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An evergreen shrub or small tree 8 to 15 ft high; young shoots stiff, at first clothed with minute down, turning greyish white by autumn, slightly warted. Leaves very leathery, oblong-lanceolate, 3 to 6 in. or even more long on young specimens, 3⁄4 to 11⁄2 in. wide, abruptly narrowed to the rounded or slightly heart-shaped base, taper-pointed, coarsely toothed, with up to about ten teeth per side, the teeth triangular, 1⁄8 to 1⁄3 in. long, and with spiny points, or entire, dark dull green, prominently net-veined and quite glabrous, minutely dotted beneath; stalk 1⁄8 to 1⁄4 in. long, reddish. Flowers produced during autumn in clusters in the leaf-axils, creamy white, 1⁄4 in. in diameter, fragrant; each on a slender glabrous stalk 1⁄4 in. long. Fruits dark violet, egg-shaped, 3⁄4 in. long. Bot. Mag., t. 9232.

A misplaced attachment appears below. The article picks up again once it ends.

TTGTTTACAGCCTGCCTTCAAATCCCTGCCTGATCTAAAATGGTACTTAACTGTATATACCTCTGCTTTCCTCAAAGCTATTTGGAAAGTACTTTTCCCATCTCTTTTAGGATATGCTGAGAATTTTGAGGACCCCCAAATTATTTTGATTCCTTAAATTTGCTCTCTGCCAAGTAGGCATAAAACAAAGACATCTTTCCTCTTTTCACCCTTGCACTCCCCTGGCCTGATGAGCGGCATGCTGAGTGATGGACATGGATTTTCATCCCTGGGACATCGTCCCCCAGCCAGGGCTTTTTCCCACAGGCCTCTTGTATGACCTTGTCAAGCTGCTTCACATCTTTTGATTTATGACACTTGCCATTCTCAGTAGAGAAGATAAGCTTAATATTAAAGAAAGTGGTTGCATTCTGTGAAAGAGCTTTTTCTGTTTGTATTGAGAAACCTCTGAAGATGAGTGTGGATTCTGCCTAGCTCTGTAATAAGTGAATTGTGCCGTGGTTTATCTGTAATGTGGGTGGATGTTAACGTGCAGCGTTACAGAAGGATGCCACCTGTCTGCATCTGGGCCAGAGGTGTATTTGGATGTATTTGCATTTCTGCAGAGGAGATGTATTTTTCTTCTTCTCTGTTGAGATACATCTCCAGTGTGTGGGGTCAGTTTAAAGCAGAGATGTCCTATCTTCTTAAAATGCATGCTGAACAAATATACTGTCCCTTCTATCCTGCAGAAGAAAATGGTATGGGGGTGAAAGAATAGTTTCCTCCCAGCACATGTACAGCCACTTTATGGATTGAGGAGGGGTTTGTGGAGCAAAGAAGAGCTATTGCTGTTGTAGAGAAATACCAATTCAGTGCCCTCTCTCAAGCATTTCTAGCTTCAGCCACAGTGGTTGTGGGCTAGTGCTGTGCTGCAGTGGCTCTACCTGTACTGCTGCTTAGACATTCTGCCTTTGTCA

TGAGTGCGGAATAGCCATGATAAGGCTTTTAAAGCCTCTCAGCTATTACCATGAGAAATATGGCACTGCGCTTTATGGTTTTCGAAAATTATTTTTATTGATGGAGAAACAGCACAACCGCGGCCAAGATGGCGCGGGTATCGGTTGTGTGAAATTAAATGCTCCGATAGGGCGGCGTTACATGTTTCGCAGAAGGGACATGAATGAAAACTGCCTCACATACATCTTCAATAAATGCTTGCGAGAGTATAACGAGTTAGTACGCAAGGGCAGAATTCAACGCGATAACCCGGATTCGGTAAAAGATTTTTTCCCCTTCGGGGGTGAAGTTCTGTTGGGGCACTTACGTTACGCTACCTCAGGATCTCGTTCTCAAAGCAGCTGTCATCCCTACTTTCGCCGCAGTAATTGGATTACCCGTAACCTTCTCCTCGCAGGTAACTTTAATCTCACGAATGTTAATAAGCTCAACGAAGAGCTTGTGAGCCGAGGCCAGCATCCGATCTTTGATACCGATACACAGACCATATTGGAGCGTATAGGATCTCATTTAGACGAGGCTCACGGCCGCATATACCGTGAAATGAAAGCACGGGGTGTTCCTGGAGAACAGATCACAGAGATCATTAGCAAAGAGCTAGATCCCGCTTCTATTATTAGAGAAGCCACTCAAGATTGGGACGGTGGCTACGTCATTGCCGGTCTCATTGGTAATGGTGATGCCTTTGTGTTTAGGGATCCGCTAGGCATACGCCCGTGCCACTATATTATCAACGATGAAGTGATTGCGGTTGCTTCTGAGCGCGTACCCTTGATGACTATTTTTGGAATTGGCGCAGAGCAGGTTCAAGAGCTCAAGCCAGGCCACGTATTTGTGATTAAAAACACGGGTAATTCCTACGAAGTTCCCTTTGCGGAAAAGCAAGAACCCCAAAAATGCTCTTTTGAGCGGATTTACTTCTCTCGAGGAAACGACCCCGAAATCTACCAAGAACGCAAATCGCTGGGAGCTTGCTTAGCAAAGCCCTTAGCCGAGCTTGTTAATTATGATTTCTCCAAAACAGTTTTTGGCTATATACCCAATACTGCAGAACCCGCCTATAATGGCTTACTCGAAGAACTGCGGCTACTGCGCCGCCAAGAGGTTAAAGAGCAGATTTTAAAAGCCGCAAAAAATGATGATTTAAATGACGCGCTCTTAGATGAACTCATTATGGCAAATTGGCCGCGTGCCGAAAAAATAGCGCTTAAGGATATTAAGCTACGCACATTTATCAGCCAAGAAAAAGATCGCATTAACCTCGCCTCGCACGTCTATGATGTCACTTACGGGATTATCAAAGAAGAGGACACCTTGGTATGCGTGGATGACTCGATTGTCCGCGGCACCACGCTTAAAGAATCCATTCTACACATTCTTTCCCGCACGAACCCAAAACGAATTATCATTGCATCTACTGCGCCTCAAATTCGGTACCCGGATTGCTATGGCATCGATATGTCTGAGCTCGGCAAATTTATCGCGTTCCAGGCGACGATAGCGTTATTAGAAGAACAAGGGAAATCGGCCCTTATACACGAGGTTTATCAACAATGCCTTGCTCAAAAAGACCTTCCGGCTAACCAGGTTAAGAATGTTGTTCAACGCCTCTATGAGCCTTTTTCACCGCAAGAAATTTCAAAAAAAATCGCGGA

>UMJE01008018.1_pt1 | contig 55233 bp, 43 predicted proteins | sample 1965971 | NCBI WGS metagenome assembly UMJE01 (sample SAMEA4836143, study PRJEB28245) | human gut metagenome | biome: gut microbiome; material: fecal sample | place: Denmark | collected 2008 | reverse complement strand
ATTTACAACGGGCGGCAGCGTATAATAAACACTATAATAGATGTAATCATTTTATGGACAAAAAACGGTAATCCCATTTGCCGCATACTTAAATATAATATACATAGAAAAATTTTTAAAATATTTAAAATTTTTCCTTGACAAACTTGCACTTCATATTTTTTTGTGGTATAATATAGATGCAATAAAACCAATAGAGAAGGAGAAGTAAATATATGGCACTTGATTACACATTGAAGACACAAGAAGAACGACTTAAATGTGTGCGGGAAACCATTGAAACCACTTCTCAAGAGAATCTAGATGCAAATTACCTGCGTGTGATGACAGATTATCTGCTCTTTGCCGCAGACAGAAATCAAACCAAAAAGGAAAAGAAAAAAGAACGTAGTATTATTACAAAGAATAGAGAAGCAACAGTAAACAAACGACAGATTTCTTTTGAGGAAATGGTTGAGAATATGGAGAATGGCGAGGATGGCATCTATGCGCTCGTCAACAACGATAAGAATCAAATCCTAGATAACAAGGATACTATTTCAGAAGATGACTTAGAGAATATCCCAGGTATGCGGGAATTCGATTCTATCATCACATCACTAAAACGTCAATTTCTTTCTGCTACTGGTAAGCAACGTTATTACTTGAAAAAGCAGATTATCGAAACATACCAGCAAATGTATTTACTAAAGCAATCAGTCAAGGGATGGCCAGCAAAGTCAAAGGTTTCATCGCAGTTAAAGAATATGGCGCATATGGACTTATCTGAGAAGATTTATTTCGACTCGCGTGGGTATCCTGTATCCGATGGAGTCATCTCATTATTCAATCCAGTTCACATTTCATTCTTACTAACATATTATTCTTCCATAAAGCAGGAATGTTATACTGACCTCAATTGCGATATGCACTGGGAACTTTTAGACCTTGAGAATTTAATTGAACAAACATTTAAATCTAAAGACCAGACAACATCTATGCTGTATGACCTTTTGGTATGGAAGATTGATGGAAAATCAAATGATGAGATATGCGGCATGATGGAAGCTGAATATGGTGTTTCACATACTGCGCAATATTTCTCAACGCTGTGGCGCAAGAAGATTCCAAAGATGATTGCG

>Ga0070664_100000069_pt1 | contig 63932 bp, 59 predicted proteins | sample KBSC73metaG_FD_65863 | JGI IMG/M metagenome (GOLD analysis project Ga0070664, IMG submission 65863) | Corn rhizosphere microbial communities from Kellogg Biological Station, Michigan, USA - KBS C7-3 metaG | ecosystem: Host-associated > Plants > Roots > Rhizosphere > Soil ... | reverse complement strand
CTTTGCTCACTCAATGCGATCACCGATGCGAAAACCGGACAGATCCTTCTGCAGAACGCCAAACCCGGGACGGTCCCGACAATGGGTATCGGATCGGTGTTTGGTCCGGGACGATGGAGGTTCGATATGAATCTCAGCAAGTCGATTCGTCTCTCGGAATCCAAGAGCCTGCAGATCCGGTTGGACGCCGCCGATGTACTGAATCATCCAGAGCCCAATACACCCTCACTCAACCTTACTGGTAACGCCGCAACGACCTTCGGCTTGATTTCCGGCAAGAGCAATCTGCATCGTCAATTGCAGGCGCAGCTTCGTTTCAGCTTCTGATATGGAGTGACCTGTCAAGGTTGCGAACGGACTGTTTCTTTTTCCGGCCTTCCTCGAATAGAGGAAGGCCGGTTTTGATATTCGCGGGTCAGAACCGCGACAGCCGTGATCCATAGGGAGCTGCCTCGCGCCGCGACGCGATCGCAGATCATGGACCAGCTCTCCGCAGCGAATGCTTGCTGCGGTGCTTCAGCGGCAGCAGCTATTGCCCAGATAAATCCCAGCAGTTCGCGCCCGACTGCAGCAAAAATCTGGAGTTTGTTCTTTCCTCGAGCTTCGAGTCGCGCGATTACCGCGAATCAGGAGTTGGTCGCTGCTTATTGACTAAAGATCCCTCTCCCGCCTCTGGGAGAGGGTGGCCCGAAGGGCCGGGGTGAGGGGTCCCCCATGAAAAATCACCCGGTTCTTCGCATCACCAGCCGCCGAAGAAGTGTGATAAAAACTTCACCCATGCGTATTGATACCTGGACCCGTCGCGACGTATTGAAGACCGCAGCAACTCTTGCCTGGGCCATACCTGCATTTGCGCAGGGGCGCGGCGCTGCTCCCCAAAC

Native of W. China; introduced for Messrs Veitch by Wilson in 1902, and strikingly distinct in the length of the leaf from the other hardy species. Although the spine-tipped teeth are a prominent feature of the leaves of young plants, they are often quite absent in adult specimens. According to Wilson, it grows on humus-clad cliffs and boulders, either in dense shade or fully exposed to sunshine.